Getting Stronger

I used to think that ever since I was about five years old that I had a whole colony of fans that wanted to be just like me. But in reality, I am the outcast. The isolated one. The victim. The victim of the hurtful words spewed at me. The victim of physical abuse. The victim of bullying.

I am Katrina Winston. I used to live a good life. I was that student in elementary school who always had my hand in the air, making it tingle. I used to help the girls and boys who did not understand the concepts of adding and subtracting. It is different now. Extremely different. I eat lunch on the stairs instead of the cafeteria. I sit by myself when I am in class. I walk home alone in the rain while I watch people from my school driving by in their cars or walking under an umbrella. None of them offer me a ride or to share the umbrella’s shelter. I have been called so many things. I have been called a slut, ugly, a lesbian, fat, a loner. Yet, I have never been called pretty, sweet, funny, or skinny. They never took the chance to get to know me. So what did I do to deserve this?

They are the reason why I have scabs on my wrist, that I have red marks on my neck. They make me feel insecure, like I am not worth it. But really, I am the same as them. We are all equal. But yet they find a way to make me feel like dirt. They have found ways to break me and make me cry. They say every tear has its own story, but every tear I have shed is because of this torment. They all share the same story.

Today I walked into school in a worn out hoodie. I had my canvas book bag slung over my right shoulder. Abnormally, people paid no attention to me as I walked past them to get to my locker. I put in my combination. 29-3-29. The door popped open. Inside hung a dead fish on a hook. Underneath it was my writing journal, soaked with the juices that came from the marine animal. My whole locker smelled disgusting. Then, noises grew. I knew something was up from the minute I walked into the school. I turned my head to the right slowly. People’s faces were plastered with smiles and their laughter spilled out from their mouths. I looked to my left. People were pointing at me and grabbing their sides. I looked back at the fish. I took it by its tail and off the hook. I turned around and scanned the crowd. Nobody saw what I was doing, as they were too busy giggling. I spotted Liz and Stacy, two popular girls who “ran” the school. I slammed my locker forcefully. Everybody kept laughing. I threw the fish in front of the two girls. Everyone grew still and quiet. Liz looked down and her face grew red. Stacy’s hands were next to her face, which held a sense of disbelief and shock. Both of them looked up at me. I gave them a smirk and walked through the barrier of people that surrounded me. As I walked, I could hear the shrieks of the two girls. Something strange rose in me. Something I felt when I was younger. And that was when I knew that I had gained something. Or maybe a couple of things. I had gained strength and courage; things I had longed for such a great amount of time. And now they were here, with me.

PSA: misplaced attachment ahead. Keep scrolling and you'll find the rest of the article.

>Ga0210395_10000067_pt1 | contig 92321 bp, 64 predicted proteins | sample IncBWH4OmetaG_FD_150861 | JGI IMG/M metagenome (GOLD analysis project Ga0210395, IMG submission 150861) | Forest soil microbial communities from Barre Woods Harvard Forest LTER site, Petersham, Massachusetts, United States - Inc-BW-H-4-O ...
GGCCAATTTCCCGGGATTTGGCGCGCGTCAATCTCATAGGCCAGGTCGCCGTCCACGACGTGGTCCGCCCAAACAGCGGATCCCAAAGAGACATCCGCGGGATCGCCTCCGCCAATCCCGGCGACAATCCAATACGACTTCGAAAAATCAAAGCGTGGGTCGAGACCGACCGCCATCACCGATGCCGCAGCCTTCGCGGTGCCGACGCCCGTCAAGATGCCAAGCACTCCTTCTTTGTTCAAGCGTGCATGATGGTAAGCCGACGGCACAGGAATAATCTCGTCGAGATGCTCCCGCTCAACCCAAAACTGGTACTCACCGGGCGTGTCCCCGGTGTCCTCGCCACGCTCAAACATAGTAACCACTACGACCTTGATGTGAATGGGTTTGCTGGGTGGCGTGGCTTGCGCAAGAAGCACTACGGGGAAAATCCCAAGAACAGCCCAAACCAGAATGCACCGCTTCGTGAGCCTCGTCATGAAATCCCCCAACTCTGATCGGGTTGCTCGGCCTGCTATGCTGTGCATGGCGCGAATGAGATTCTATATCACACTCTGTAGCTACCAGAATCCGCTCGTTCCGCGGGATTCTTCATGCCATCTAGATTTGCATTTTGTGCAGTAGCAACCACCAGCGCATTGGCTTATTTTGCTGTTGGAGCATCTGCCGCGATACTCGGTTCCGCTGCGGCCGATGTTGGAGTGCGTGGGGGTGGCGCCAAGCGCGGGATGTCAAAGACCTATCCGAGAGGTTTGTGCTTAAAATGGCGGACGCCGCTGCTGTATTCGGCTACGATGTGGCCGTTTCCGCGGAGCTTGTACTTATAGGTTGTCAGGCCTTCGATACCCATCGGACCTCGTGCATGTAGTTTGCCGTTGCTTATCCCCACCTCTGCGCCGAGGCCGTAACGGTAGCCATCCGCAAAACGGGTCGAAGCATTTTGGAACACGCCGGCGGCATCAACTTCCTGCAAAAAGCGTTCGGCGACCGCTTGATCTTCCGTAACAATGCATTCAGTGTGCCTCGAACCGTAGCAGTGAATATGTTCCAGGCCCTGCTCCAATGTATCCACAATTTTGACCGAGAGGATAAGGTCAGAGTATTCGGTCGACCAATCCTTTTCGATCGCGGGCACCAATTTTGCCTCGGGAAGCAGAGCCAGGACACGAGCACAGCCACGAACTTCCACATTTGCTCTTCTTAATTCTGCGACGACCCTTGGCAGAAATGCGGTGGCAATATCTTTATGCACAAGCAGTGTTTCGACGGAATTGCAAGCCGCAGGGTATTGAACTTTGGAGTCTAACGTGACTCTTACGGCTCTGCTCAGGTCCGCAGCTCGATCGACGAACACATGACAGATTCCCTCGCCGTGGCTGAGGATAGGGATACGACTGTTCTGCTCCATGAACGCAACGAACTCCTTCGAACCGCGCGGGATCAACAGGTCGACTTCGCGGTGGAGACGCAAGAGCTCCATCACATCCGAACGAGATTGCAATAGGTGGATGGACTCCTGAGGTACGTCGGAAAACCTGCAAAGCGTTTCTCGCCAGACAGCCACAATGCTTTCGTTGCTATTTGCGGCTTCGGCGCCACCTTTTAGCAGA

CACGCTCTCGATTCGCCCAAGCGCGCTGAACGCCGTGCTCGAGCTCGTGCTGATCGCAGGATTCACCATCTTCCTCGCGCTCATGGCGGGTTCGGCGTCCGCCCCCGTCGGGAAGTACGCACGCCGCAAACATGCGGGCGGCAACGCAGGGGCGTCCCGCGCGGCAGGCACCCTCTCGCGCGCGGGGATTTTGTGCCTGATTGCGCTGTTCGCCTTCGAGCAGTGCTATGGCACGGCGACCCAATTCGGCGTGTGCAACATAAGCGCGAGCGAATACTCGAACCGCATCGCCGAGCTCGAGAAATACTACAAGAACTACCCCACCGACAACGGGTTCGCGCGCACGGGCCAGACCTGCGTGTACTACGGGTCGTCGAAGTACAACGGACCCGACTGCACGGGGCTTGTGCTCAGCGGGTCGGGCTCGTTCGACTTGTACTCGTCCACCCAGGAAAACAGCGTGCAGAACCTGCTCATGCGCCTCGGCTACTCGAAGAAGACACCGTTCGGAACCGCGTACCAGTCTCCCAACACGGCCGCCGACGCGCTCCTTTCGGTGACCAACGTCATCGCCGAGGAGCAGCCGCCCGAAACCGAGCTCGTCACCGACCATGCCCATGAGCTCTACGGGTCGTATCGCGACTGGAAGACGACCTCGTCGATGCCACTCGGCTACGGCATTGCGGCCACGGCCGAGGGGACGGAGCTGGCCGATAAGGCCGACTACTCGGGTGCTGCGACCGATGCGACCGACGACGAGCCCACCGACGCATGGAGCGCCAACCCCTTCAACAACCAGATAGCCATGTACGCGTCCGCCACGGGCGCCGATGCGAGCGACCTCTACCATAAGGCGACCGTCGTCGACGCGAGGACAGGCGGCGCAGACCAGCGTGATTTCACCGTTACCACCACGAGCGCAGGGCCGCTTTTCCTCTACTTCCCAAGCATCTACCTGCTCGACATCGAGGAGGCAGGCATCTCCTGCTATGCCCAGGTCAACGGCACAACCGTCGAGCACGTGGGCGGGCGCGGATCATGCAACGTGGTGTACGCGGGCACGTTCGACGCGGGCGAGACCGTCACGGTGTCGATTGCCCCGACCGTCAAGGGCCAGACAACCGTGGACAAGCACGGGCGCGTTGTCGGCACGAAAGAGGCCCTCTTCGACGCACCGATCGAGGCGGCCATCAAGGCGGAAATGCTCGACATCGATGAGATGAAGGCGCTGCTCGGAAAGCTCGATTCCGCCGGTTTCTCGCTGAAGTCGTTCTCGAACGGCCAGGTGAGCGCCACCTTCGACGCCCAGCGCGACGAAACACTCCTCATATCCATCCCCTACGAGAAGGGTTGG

I walked back to my locker. The group of people still stood near it, laughing at Liz and Stacy. The two ran past me and into the girls’ bathroom. I unlocked my locker and grabbed my journal. It was damp and had a salty smell to it. I opened the composition notebook. The ink words were a bit smudged. I turned the pages carefully, making sure not to rip the delicate paper. My words and feelings were still in the book, however, they were not in me anymore. I closed my locker and threw away the journal.

When I got home, I got another notebook. I opened the book. The crisp new pages rustled as I flipped through them. They were smooth and white. I looked at the cover. I grabbed a black Sharpie from my pencil holder. I uncapped it and thought about what I should call it. Then suddenly, it hit me. I scribbled six words in the box. It read “The Journal of a Former Victim.”

I sat in my beanbag chair, which was stained with eye makeup. I sank into its comfort and reached for my special writing pen. I turned to the front page and wrote, “Introduction.” Then the next words I scribbled were, “I used to think that ever since I was about five years old that I had a whole colony of fans that wanted to be just like me.”

Tracy Chan, Age 13, Grade 8, Mark Twain I.S. 239 for the Gifted and Talented, Silver Key

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